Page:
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51. Banner with King David and the coat of arms of the Order of Our Lady of Mercy. Spain, inscribed 1596. Silk and metal thread, 50 x 90 in. (127 x 228.6 cm). The Metropolitan Museum of Art, Gift of Melvin Gutman, 1958, (58.172). Cochineal dye was used in the embroidered cartouche.

52. Textile fragment. Spain, 17th century. Compound satin weave silk, the red dyed with cochineal; 17½ x 23 in. (44.5 x 58.4 cm). The Metropolitan Museum of Art, Anonymous Gift, 1879 (79.1.26)

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type, then the textile could not have been made before the 1520s, when Spain encountered Mexico and began to import the native insect dye. The cochineal dye that forms the woven pattern on a sixteenth-century silk cope from Spain (fig. 50) no doubt came from the Americas, as did the cochineal red in the embroidered appliquéd cartouche on a Spanish banner inscribed 1596 (fig. 51) and a striking seventeenth-century Spanish silk (fig. 52) that was one of the Museum’s earliest acquisitions. Flocking of wool almost certainly dyed with American cochineal forms the ground in the design on an extraordinary leather and gilt ­chasuble made in Spain in the late sixteenth or early seventeenth ­century (fig. 53). The special expertise of Italian silk weavers fostered a prosperous industry beginning in the twelfth century. Weavers in the northern towns of Lucca, Florence, and Venice imported silk yarns from Spain and Sicily, where the silkworms were raised locally, as well as from Constantinople and beyond. Silk textile production was carefully overseen by the Italian guilds, which strictly defined the methods of production and monitored quality control. As the industry grew, the ability to produce the same color consis-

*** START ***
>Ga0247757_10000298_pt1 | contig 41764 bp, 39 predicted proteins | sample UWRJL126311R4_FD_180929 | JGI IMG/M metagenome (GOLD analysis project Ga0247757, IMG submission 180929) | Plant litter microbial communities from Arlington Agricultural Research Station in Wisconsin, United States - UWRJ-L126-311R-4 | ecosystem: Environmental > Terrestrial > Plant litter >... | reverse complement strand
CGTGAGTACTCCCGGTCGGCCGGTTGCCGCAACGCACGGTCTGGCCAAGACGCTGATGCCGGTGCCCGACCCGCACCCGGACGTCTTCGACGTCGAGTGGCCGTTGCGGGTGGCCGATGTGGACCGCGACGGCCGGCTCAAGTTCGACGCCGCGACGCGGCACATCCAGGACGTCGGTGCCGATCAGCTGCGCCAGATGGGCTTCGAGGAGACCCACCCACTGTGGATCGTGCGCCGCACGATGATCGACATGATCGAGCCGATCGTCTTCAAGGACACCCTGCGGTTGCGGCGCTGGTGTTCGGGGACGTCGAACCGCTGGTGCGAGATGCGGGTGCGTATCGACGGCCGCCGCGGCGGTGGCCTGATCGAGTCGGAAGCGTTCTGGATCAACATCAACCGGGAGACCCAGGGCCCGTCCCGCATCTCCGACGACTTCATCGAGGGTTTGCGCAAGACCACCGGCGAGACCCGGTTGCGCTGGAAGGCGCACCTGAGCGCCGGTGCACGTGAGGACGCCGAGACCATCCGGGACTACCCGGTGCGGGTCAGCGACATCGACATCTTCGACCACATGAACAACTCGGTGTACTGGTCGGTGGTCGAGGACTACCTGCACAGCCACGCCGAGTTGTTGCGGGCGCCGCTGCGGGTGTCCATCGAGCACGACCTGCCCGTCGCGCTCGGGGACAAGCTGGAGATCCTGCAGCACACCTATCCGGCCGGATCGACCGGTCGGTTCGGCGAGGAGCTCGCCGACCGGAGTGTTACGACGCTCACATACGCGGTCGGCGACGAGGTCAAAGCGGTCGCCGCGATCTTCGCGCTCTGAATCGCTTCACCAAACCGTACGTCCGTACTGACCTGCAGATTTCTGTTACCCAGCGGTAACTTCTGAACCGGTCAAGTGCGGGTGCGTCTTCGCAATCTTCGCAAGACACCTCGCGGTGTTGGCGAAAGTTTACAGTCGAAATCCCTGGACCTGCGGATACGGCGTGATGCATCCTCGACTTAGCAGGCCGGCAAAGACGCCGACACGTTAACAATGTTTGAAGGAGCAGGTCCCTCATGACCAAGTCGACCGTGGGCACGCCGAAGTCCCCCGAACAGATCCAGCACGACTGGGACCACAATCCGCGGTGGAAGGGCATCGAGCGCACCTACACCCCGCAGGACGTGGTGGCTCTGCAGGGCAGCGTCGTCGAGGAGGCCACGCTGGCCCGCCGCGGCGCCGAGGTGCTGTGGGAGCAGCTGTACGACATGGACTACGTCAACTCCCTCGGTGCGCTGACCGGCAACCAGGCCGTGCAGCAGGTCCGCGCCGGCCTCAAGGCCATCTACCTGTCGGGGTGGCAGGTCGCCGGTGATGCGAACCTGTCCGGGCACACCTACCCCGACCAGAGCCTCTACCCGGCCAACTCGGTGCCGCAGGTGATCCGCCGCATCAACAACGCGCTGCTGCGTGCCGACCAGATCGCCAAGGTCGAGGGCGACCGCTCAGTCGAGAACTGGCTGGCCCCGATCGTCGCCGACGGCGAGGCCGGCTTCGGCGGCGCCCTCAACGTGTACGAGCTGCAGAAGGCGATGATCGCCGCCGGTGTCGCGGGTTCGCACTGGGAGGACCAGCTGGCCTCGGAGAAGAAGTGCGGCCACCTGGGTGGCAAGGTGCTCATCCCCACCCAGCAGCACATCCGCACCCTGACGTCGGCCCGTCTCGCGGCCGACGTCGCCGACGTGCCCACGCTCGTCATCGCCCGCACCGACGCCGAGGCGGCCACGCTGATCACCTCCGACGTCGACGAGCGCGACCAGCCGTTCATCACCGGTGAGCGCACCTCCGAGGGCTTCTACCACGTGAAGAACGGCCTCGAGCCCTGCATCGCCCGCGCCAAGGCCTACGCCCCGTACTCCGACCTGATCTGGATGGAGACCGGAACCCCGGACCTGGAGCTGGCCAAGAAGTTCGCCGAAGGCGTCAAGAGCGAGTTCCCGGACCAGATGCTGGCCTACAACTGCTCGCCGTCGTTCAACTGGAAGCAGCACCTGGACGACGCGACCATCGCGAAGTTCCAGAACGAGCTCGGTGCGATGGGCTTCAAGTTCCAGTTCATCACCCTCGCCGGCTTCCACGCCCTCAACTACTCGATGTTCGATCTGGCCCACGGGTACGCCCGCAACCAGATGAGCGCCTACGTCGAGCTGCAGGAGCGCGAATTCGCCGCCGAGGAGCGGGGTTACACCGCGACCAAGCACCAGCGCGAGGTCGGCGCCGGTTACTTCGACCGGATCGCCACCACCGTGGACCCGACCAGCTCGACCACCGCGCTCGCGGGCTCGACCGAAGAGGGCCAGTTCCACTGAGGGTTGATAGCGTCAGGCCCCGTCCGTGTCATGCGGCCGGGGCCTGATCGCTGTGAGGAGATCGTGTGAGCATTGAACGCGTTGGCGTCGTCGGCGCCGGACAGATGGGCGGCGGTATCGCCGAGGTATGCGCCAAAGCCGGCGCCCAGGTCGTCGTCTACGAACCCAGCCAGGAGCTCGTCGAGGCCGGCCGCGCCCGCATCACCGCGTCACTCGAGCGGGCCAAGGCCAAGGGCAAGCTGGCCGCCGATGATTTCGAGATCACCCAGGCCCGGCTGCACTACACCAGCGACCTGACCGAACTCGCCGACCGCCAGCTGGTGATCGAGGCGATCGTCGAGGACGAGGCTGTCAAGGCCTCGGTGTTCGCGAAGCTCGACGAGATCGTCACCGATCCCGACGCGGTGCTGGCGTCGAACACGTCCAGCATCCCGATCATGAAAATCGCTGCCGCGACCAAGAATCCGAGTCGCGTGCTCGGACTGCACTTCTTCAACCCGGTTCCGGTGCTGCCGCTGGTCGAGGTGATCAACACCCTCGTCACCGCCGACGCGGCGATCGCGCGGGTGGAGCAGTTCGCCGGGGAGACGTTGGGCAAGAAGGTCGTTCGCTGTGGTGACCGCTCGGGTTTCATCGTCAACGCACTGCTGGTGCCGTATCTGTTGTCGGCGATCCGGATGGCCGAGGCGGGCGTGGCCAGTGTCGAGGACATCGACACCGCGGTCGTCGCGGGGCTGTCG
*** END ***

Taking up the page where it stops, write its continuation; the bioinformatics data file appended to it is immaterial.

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Cochineal Red: The Art History of a Color  

Elena Phipps The Metropolitan Museum of Art Bulletin, Winter 2010 Volume LXVII, Number 3 Copyright © 2010 by The Metropolitan Museum of Art,...

Cochineal Red: The Art History of a Color  

Elena Phipps The Metropolitan Museum of Art Bulletin, Winter 2010 Volume LXVII, Number 3 Copyright © 2010 by The Metropolitan Museum of Art,...

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